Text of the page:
Sunday, a rest day really. A few showers in the early hours and when I looked out, the area was shrouded in  low cloud. All was a uniform grayness. With no need to hurry I lazed  and dozed for a while. When I finally made a move the weather was clearing with a hint of sunshine.

 Great Rhos trig point.
It was an easy stroll around to Great Rhos trig point and then a gentle amble down the hill. Coming down the ridge I could see far, far down below in the narrow steep sided valley the glisten of water. My plan was to camp somewhere close to the bridleway. A wander over to Carrog Dingle, dry.Went higher to a ford marked on the map, nothing. Finally there was only one more option. A stream was marked in a narrow cleft  of the hill. Knowing there was water way down on the valley bottom, I stowed the rucksack out of sight and headed down. A scramble down the narrow defile, loose shale and rocks making it a little more difficult. Eventually I reached the stream, cool, crystal clear water. A hard, sweaty scramble back up. That was hard        but I had fresh water, luxury. Camped in a nice little spot, most comfy. What did surprise me though was the lack of people. My concern had been that I  was camped close to a well used bridleway. All I saw where two guys who  wandered over to say hello.

Monday, showers of rain passing through and low dark clouds scudding across the hills. No great rush though. It was an easy stroll down to Dolau and the station. A strip bath and a clean change of clothes and a leisurely packing up and I was on my way. Heading over toward Cefn-y-grug  I noticed a quad bike busy rounding up a herd of suckler cows. A second quad was racing around higher up the field rounding up stragglers. The farmers wife drove over to warn me  the cows would be heading down the track I was on and could be frisky. Standing to one side, I watched as the woman led the cows through the gate in to the lane. Some of the beasts where not having it though and made a break for freedom. They turned and raced towards me. In the best possible manner I jumped up and down, yelled at them, waved my trekking pole at them and ran around. The farmer raced across on his quad and helped turn them, gave me a thumbs up and raced off back up the hill. Heading down the hill  a couple of cows decided to make another break for it. Giving them a gentle poke with the handle of my pole, they saw the error of their ways and joined the rest of the herd. The farmer came down to drive them on, giving me a big grin and a 'thank you' Best bit of fun I have had in a while!!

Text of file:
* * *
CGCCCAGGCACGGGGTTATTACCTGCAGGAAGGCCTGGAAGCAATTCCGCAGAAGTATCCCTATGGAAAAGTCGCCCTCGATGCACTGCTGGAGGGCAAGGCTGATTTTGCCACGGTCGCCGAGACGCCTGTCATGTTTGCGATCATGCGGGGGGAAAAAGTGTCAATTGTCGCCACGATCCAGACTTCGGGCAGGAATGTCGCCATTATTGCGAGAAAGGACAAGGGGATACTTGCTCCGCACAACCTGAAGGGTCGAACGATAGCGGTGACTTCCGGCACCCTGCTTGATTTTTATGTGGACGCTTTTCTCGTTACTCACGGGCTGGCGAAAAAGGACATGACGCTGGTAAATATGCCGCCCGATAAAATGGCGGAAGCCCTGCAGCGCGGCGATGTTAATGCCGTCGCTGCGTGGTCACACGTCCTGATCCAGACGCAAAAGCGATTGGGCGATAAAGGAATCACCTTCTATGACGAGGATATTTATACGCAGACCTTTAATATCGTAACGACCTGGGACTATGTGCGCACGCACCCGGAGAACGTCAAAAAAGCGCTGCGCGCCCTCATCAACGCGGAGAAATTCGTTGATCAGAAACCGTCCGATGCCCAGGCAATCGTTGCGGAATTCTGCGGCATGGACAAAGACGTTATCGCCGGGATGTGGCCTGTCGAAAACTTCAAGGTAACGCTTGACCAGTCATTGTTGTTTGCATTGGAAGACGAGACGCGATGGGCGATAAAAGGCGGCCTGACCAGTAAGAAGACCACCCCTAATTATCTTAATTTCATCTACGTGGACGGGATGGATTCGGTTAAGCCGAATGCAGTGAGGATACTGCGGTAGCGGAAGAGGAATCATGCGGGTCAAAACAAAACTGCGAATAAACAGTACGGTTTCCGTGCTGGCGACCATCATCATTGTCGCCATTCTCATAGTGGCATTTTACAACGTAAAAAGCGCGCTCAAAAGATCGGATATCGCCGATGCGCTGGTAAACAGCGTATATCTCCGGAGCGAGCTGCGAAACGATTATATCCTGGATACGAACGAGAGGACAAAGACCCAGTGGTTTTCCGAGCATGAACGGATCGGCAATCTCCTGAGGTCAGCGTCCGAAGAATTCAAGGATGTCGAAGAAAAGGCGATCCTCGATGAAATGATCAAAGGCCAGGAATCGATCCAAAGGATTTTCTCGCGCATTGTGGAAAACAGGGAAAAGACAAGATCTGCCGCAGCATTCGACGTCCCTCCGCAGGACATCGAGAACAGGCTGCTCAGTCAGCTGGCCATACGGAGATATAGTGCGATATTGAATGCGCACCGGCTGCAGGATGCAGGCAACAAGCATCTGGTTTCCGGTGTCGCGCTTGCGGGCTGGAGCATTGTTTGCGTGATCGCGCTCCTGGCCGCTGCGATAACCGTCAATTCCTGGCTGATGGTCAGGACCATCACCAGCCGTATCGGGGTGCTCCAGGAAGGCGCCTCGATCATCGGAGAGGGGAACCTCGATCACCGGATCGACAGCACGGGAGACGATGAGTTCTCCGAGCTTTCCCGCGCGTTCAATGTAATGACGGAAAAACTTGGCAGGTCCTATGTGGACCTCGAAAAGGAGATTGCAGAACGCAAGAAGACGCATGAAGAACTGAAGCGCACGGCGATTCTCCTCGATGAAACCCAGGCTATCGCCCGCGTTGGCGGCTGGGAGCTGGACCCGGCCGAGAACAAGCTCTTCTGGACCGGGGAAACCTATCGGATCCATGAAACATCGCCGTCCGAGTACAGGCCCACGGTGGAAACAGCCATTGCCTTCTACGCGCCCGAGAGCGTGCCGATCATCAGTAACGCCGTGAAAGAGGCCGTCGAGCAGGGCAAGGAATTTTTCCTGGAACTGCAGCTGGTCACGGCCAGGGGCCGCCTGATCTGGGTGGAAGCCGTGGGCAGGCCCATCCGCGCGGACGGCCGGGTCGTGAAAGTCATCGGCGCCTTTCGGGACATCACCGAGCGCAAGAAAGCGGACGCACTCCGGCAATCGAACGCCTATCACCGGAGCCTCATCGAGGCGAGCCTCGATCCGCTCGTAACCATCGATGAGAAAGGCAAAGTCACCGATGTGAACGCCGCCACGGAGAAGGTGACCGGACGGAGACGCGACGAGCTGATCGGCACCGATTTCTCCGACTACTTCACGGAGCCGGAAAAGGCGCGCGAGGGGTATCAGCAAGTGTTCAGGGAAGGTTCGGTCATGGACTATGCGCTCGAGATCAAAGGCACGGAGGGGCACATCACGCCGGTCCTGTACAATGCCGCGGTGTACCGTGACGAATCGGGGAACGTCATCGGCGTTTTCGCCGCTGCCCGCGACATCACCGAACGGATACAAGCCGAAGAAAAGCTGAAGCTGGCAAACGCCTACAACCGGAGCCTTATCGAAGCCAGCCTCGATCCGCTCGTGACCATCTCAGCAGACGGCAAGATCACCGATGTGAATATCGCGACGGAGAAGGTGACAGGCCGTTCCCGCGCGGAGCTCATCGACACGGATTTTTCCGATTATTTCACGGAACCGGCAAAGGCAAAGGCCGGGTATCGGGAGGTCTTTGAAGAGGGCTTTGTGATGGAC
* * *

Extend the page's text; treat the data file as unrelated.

A gentle potter over to the station, a very clean, neat and tidy station. Pretty with big pots of flowers in bloom and a little waiting room. It has been a hard few days but this is really fine walking country. Rounded, whale-backed hills  and great scenery.